Thursday, April 13, 2017 - Updated: 12:30 PMLet’s get this out of the way first: Newspapers do make money from legal advertising. It is one of the things that would be affected by an amendment to Senate Bill 2032 that would allow governments small and large to put notices, agendas or other items that must by law be published online only.
Now, the reality: It is a small fraction of the revenue for most newspapers.
The reason for the opposition to a push by Lt. Gov. Evelyn Sanguinetti is because of the lack of transparency jettisoning such publication requirements would bring to a state that needs more openness, not less.
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Financial reports, bids for services and notices about hearings are some of the most common of these types of items.
Sanguinetti considers these tidbits of behind-the-scenes information unfunded mandates for local government. Again, though, the reality is this is a minuscule part of the cost of keeping government running.
And the savings is not justified by allowing a hodge-podge placement on potentially thousands of websites.
There are several reasons why this amendment would be detrimental.
First, there are more than 6,000 governmental entities across Illinois that are required to publish various information about how taxpayer money is being used or how government is operating. If each is allowed to place these notices on their own websites, that means having to scour thousands of internet pages in search of valuable information.
As it is now, publications in Illinois approved to accept legal advertisements already have a one-stop clearinghouse at publicnoticeillinois.com through which people can view public notices from across the state. This site has served as a tool for transparency since 2008. It offers non-stop access to information about everything from foreclosures to hearings, advertisements for bids, financial reports, ordinances and other government activities legally required to be published.
While publications statewide recognize the growth of technology and the increasing number of people who prefer their information online, they also recognize that online-only notices exclude a large number of people who don’t have easy access to the internet. This is most commonly the elderly, minorities or those in rural locations. Although the numbers of tech-savvy users continues to grow, U.S. Census Bureau statistics show a quarter of the population doesn’t even have internet access. Not every municipality is online, either.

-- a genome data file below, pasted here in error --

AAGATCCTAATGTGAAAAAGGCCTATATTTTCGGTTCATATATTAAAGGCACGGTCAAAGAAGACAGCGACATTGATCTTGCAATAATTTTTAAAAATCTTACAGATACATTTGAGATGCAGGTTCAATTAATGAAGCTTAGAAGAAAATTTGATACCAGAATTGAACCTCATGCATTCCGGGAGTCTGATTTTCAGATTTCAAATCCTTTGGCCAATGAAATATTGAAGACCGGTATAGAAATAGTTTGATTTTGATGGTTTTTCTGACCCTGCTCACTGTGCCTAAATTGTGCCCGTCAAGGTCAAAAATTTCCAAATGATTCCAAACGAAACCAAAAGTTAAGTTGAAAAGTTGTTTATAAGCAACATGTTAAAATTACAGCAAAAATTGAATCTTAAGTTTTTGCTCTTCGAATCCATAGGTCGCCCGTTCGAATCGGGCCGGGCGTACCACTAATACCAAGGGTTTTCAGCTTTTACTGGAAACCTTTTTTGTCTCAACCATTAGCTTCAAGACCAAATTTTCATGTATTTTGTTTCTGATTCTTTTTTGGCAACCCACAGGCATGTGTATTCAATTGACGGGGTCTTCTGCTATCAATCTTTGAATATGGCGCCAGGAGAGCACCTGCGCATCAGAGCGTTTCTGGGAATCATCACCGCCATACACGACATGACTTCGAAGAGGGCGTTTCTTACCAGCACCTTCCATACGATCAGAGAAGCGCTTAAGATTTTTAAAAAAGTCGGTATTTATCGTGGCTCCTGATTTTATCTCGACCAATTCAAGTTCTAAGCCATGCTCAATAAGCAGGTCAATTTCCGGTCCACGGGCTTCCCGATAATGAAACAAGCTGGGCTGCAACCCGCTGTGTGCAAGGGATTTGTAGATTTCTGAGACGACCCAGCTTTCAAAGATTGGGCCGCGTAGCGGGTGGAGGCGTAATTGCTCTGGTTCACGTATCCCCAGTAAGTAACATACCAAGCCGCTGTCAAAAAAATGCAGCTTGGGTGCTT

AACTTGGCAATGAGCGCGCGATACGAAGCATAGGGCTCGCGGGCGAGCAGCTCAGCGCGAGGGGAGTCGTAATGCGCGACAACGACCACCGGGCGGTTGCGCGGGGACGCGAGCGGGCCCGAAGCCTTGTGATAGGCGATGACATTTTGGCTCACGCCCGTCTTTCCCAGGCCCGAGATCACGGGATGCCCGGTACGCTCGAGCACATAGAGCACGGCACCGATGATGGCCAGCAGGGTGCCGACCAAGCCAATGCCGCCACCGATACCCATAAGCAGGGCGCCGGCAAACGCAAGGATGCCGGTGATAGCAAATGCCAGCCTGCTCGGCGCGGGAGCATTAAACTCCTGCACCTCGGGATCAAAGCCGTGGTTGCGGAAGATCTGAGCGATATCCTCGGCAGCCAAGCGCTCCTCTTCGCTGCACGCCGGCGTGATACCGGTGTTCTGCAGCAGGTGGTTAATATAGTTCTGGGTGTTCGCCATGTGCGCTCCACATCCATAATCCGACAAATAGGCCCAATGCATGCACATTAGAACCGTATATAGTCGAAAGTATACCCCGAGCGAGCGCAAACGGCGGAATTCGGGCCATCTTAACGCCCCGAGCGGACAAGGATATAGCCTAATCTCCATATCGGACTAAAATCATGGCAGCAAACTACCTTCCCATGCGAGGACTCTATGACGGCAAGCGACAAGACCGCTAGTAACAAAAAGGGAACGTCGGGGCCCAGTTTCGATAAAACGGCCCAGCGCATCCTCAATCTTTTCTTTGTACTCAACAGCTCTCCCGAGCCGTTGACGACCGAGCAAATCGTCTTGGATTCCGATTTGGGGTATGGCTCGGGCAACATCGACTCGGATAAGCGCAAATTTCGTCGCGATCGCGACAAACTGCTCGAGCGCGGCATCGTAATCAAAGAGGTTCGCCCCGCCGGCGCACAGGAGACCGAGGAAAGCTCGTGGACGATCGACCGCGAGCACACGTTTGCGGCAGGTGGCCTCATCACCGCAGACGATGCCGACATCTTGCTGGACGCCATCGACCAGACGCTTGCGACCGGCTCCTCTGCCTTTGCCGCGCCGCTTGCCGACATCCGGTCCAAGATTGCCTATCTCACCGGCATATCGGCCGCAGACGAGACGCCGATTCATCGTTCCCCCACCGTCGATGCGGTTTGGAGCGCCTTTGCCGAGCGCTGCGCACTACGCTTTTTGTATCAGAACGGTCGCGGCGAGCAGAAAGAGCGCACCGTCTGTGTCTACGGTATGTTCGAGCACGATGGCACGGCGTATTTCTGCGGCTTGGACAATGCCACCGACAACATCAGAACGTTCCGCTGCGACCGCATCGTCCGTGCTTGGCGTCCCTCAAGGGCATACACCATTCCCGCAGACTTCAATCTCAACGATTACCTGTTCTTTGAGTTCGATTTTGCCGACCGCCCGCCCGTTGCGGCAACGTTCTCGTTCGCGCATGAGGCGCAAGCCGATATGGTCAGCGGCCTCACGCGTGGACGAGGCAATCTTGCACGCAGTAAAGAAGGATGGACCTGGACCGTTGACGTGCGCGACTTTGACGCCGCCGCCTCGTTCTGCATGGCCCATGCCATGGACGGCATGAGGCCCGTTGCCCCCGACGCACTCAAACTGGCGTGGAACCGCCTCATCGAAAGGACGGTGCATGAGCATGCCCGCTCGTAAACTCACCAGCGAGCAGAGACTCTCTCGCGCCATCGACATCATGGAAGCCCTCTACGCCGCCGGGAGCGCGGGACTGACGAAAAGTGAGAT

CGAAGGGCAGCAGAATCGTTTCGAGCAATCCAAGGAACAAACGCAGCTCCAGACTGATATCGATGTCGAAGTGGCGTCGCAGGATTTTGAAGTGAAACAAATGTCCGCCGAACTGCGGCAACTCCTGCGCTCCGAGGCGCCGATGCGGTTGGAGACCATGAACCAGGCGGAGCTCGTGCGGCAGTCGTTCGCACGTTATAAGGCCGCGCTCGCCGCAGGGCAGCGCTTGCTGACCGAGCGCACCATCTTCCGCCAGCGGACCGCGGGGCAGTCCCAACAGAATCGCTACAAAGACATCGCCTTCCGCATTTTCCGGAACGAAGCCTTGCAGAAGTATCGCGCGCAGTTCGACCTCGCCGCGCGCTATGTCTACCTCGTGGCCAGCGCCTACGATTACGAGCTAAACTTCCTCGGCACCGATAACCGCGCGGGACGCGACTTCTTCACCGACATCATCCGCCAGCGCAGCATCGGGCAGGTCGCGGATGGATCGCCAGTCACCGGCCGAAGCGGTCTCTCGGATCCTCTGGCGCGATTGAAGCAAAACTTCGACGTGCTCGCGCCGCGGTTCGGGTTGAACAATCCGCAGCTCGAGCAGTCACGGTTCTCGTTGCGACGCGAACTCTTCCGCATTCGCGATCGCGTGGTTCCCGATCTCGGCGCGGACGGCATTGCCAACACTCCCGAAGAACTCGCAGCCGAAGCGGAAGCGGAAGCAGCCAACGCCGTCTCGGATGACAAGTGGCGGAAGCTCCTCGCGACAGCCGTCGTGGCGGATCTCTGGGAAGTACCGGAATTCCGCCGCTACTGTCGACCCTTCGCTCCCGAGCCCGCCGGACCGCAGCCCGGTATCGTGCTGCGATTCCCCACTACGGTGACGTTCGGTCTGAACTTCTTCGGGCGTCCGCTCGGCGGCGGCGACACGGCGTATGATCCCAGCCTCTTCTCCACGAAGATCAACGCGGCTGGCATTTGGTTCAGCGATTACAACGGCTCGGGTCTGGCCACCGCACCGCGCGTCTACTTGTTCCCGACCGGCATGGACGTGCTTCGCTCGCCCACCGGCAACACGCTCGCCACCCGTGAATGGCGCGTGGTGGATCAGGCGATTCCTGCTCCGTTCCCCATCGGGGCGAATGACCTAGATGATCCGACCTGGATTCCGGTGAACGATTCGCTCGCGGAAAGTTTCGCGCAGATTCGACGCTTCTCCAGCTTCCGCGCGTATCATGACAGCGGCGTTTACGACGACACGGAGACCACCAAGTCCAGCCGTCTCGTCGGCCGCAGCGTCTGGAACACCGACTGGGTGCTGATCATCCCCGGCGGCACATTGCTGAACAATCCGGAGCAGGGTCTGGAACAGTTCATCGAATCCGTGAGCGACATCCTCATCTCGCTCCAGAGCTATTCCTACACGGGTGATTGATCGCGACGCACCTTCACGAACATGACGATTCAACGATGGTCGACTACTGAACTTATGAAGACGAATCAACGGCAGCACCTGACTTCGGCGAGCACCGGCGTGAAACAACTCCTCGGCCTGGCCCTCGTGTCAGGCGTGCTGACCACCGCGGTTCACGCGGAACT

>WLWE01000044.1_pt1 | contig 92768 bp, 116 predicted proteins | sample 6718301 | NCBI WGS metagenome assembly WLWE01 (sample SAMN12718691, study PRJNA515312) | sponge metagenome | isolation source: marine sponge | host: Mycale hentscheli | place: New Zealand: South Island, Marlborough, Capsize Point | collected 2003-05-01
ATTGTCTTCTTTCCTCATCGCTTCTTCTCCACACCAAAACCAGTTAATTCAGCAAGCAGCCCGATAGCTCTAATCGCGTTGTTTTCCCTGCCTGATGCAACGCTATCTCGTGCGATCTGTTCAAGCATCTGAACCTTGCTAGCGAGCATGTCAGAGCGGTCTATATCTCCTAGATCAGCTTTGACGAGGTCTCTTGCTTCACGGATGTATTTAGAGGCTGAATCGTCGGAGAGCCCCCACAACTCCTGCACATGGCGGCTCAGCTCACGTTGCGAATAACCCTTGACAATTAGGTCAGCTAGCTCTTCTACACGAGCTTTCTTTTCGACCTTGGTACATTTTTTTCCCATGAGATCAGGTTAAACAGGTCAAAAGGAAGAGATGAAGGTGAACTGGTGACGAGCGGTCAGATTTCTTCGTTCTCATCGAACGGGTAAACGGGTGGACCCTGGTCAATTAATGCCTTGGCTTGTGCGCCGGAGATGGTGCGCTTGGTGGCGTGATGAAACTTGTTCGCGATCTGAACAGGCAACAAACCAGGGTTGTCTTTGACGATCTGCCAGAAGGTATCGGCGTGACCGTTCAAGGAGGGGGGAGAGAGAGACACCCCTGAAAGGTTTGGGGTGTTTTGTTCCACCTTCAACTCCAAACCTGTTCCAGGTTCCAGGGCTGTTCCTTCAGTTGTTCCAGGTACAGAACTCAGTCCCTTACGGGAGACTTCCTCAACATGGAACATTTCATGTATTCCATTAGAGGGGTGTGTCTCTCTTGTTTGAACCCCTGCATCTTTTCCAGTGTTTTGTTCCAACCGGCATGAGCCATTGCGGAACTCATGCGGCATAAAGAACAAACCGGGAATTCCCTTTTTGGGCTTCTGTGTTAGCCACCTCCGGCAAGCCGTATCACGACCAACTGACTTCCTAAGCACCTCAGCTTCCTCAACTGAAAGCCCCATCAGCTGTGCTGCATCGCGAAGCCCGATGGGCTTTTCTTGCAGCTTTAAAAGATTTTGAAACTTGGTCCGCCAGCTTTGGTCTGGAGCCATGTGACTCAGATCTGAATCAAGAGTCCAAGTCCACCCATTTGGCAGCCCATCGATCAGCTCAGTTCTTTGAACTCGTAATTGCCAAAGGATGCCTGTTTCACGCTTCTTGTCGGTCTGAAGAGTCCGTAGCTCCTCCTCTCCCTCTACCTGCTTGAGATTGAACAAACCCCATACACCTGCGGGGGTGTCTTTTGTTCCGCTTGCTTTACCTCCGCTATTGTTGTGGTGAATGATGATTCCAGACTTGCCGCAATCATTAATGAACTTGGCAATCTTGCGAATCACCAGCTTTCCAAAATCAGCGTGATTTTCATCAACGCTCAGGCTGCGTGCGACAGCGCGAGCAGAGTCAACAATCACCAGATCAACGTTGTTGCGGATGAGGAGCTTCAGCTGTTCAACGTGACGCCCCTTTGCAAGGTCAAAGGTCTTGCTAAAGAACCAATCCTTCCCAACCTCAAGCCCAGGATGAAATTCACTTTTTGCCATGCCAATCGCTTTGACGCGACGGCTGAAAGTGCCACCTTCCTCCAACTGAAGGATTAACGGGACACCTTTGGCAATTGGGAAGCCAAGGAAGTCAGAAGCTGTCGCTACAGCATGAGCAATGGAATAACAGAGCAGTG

There is also an issue of compliance. Some government websites are filled with information and well-maintained, but too many have been thrown together just to meet state regulations — and are still doing a poor job at it. A study by the Citizens Advocacy Center indicates many of the sites don’t even follow existing laws about what they have to publish online.
The study shows fewer than half of the 750 governmental entity websites in the state put minutes from meetings online — although required. The study found fewer than 60 percent of sites post required agendas of upcoming meetings — also required — and just about three-quarters of the sites provide required notices about meetings — also required.
The stakes shouldn’t be raised when even the basics cannot be met.
Only one state has tried to make a move to do away with printed notices. That was Utah. Two years after the decision, it was repealed because it did not work.
Illinois legislators need to realize there’s a reason no other state allows online-only publication of this crucial information. It comes down to transparency and serving the people who deserve to keep tabs on what their government is doing.
Editorial is courtesy of the
Jacksonville Courier News.
Editor’s Note: The City of Metropolis maintains an up-to-date website including meeting agendas and meeting minutes. The Massac County Government does not have a website to view public notices. All meeting agendas are posted on the doors of the Massac County Courthouse each week.